Next speaker at the International Eventing Forum was Eric Smiley. Eric is a renowned coach and was a regular of the Irish Eventing Team. Eric is also a regular on ground juries at FEI events.
The theme of Eric’s demo was The Beginning, looking at how to educate young horses to think for themselves.
From Eric Smiley –
Riders often make mistakes and are usually grateful for their horse, but you need to teach your horse at the early stages to cope with this as otherwise they would not have been able to cope when something goes wrong.
You need to break down the process. Start at the beginning. Good riders sometimes do too much for their horse.
Eric always finds it intriguing that people ride a turn to a fence. Try to eliminate the concept of riding turns before a fence. Make it a curve as this lets the horse flow and go.
Watch as the horse goes over a pole to see their natural instincts – do they take long strides? short strides? Are they making an effort?
Horses are accommodating their natural instincts so you want to see what happens. Are they very uncomfortable or do they get used to it? Get an idea of what the horse is comfortable with and see what is in their brain. As a rider you should enhance and encourage their natural instincts.
Every sport at the highest level will test reaction time. You need to develop the mental pathway of the brain to muscles. This also needs to be carried out with horses, but you need to do it the right way.
Eric had riders cantering a pole. Is it balanced? Does the horse change as it sees the pole? Young horses are unpredictable.
Try to do nothing but keep the same canter. Keep doing it until the horse makes a plan about where to put their feet.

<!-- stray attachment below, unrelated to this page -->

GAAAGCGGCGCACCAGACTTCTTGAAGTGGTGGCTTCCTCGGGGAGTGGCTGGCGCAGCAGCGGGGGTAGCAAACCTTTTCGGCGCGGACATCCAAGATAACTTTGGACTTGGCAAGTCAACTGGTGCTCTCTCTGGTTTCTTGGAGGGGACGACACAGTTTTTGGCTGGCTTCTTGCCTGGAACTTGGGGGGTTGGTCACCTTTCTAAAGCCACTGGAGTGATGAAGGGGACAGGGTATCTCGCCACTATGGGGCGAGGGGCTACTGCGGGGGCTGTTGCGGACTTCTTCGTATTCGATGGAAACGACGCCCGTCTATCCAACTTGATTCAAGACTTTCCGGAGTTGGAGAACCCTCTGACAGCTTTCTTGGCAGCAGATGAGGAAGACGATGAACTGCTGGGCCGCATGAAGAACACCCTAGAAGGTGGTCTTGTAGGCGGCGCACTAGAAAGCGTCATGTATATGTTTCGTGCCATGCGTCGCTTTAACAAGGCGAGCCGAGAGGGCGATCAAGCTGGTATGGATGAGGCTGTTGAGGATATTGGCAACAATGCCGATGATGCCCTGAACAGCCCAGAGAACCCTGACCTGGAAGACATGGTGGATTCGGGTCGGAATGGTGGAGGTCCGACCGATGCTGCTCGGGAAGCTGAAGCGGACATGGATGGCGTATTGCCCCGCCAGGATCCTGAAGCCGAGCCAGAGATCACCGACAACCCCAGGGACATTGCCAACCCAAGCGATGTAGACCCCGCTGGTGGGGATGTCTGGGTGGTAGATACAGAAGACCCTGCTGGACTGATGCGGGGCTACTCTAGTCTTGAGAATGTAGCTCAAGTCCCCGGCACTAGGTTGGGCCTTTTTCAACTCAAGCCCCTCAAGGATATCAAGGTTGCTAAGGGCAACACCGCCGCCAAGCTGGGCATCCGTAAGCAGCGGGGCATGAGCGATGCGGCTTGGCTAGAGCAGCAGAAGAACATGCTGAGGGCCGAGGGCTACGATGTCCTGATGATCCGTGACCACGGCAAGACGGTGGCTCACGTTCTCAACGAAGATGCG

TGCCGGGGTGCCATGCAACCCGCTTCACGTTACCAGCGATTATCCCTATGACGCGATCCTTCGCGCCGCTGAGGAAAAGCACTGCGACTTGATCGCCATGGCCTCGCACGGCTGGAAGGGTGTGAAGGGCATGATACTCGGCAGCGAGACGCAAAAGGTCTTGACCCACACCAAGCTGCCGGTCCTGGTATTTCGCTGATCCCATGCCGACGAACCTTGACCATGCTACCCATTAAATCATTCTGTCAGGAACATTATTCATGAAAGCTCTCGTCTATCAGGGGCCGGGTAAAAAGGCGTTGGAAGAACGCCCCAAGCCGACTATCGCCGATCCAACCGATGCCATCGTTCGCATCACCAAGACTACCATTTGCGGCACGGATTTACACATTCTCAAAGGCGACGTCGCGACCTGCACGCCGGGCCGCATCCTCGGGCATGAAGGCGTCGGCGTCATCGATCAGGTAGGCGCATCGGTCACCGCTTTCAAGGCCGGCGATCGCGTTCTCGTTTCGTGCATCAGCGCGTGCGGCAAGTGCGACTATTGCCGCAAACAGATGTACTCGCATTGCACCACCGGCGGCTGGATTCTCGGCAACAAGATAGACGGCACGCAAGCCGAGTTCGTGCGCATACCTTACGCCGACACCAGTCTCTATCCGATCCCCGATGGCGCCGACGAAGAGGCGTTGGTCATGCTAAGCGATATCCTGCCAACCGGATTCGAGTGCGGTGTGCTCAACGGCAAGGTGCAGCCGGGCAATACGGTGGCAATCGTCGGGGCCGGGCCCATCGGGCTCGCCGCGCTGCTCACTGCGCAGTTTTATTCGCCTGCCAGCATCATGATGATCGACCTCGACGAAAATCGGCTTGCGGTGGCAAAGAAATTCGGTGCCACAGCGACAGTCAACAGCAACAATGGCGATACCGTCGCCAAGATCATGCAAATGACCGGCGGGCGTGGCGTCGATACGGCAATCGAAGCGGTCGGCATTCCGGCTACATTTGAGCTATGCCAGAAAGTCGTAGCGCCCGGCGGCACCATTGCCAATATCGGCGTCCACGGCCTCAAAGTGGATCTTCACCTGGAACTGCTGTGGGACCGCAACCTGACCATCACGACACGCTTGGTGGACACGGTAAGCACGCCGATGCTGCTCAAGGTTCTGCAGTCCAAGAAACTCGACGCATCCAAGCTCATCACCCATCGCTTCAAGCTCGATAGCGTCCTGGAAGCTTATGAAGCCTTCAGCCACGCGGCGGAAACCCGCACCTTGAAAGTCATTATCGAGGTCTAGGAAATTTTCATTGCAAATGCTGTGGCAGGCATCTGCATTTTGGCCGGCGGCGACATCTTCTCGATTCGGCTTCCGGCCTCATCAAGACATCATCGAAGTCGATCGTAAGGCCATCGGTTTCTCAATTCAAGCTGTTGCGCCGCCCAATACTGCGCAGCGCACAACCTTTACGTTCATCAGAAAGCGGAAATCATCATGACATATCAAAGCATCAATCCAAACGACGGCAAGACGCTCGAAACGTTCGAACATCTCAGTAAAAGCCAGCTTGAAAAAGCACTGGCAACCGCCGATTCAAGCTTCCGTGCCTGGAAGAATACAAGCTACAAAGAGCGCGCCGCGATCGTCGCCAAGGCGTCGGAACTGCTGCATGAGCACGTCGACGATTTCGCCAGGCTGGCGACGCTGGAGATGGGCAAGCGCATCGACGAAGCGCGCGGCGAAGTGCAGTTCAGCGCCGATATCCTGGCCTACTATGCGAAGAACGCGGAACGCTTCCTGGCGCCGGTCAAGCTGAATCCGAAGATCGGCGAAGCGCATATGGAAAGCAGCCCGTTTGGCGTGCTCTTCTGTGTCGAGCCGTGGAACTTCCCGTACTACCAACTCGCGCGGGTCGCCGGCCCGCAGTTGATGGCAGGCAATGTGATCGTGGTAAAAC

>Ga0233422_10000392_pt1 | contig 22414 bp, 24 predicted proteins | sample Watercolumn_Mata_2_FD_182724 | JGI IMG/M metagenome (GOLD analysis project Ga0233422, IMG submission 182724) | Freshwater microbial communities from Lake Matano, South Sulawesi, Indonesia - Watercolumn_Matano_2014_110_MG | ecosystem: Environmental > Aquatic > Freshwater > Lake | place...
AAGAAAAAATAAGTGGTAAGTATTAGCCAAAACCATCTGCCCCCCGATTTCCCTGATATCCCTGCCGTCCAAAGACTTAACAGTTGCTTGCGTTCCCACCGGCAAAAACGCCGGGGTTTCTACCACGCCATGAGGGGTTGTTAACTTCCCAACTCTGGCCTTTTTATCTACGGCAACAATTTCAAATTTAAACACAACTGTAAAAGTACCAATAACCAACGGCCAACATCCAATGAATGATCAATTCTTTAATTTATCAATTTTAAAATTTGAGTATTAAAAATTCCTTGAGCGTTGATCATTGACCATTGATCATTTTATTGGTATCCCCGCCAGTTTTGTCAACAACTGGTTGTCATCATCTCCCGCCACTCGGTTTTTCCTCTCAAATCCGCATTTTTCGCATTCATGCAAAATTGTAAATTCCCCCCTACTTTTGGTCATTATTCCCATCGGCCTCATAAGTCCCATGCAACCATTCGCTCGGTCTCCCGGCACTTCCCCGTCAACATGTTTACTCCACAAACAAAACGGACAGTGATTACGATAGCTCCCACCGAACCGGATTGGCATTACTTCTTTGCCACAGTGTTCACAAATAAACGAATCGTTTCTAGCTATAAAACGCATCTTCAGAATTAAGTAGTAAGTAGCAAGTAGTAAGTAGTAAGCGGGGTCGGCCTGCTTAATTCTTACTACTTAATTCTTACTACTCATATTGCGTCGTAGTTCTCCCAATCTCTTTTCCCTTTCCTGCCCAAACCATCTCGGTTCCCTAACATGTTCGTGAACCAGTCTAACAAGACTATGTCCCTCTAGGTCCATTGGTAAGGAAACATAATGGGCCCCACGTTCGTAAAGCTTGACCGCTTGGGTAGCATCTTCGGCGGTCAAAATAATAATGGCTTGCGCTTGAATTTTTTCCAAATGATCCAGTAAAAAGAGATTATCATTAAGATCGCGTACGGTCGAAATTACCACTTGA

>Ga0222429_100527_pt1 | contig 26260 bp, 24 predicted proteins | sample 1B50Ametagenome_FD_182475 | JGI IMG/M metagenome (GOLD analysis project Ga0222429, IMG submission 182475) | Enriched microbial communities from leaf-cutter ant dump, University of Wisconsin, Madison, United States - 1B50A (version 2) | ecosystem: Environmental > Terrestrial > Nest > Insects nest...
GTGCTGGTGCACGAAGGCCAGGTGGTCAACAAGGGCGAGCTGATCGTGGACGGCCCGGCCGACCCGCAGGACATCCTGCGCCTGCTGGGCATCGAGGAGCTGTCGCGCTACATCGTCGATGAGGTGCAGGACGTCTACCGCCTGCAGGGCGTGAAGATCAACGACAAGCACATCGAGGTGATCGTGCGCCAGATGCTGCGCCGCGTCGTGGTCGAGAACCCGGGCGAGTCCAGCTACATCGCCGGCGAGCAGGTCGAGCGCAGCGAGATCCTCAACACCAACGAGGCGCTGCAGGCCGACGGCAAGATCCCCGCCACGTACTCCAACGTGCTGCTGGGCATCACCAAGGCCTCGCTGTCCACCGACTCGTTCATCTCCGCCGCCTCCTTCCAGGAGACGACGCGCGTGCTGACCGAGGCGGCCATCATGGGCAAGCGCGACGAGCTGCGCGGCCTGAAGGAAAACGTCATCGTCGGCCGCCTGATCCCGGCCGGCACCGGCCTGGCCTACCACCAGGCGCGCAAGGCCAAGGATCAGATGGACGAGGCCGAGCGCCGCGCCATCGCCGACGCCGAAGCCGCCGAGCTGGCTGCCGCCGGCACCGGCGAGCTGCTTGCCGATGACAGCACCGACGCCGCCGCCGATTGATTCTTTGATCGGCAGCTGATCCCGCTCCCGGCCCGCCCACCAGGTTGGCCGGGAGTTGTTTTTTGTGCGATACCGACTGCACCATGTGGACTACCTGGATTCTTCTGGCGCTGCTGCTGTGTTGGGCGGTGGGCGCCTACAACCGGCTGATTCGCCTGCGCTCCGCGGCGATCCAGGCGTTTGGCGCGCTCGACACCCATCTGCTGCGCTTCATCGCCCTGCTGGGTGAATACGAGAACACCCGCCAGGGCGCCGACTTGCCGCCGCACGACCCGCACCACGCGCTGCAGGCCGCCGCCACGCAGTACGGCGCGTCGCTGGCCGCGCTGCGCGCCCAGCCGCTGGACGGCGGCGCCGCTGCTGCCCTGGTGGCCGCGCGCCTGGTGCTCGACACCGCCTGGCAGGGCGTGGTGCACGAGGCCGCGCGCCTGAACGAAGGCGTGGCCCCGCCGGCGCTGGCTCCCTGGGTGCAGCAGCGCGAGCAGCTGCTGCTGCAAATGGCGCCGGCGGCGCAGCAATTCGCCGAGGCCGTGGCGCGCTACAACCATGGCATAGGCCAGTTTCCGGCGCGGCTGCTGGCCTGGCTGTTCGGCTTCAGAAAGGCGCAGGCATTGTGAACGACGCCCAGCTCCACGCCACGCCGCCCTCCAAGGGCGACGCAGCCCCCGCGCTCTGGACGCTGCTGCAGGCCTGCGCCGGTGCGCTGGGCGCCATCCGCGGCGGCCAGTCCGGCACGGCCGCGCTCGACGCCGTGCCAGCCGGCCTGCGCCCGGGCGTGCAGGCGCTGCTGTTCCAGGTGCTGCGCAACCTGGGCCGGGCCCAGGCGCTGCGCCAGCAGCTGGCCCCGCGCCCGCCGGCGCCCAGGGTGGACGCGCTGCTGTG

Riders are often too quick to blame themselves but you need to pass some responsibility to the horse. 99% of the time horses will make a plan quite well.
Next Eric had the riders doing a pole with half circle to jump. Caroline’s horse did 4 strides then 5 strides then 4 strides. There is inconsistency with that and it will produce an inconsistent take off. Helen’s horse did 4 strides every time as no other choice with his canter.
Its easy for horses to make a good decision from canter but difficult for riders not to do something on the point of take off when they feel the horse is doing something wrong or is not doing something. Riders need to sit quietly and see if the horse takes any initiative.
Leave the horse alone – just ride the line.
There has to be a transfer of ownership at some point, but you have to balance that with feeling like the horse is doing something. The second a rider tells the horse to jump it stops making decisions. Riders should be handing over responsibility 3 strides out.
Riders should be using the leg to support but not to chase.
On take off if the rider feels the horse is stalling use stick/kick/voice to make the horse do something. When the horse does something reward them. This rewards the horse for good thought process – ‘I will support you, but you have to do it.’
Riders find it hard to be passive – they like to do things.
Eric always puts out guide rails on the floor in order to aid straightness.
Horses should not take over until you say.
If you ask riders about why they checked before a fence they often do not know why but think they should. Much better to keep what you have if good and let the horse puzzle it out.
The rider must keep producing the same canter then all the horse has to do is react to the fence.
Horses who have had the basics well installed over little fences and poles will take that up to bigger fences.